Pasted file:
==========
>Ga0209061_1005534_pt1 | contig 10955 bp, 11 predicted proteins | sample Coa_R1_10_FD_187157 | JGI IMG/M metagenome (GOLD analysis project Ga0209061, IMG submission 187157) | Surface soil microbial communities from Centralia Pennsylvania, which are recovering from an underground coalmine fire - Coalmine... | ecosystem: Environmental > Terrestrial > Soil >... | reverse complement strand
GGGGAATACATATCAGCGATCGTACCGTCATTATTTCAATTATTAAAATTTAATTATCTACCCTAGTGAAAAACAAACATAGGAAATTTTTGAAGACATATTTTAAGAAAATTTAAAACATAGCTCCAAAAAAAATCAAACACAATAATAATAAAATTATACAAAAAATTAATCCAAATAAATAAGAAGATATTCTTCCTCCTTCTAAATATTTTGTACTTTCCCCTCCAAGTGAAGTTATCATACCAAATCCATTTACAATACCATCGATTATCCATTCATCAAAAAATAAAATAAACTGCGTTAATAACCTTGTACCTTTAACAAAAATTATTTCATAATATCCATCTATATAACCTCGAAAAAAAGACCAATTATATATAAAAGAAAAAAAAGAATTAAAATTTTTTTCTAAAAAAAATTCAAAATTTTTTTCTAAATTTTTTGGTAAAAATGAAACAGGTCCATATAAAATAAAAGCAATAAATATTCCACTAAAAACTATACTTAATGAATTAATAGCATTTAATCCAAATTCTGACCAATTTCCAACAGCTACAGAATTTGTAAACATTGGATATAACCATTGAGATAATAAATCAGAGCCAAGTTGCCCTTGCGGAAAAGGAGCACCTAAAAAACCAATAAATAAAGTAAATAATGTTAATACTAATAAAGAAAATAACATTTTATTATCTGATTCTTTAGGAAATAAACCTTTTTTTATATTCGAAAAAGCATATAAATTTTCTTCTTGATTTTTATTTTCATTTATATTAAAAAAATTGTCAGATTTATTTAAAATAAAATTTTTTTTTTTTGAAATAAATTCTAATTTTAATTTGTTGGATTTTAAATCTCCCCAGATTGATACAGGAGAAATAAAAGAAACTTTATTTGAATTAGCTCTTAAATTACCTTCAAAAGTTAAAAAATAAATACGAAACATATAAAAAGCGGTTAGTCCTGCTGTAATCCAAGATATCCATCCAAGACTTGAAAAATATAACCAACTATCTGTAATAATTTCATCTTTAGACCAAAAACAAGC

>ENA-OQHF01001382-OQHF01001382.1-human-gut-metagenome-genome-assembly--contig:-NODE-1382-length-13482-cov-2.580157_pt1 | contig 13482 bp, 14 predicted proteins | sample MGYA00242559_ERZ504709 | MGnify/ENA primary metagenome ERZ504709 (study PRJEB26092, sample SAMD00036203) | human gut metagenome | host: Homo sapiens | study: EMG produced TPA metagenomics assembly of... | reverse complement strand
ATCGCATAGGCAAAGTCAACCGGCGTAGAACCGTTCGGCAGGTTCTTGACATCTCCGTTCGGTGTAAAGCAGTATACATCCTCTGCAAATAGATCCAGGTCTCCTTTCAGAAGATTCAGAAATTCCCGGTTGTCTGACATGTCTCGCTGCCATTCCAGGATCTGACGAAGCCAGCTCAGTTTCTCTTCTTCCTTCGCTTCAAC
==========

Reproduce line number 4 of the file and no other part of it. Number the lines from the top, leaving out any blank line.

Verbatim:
ATCGCATAGGCAAAGTCAACCGGCGTAGAACCGTTCGGCAGGTTCTTGACATCTCCGTTCGGTGTAAAGCAGTATACATCCTCTGCAAATAGATCCAGGTCTCCTTTCAGAAGATTCAGAAATTCCCGGTTGTCTGACATGTCTCGCTGCCATTCCAGGATCTGACGAAGCCAGCTCAGTTTCTCTTCTTCCTTCGCTTCAAC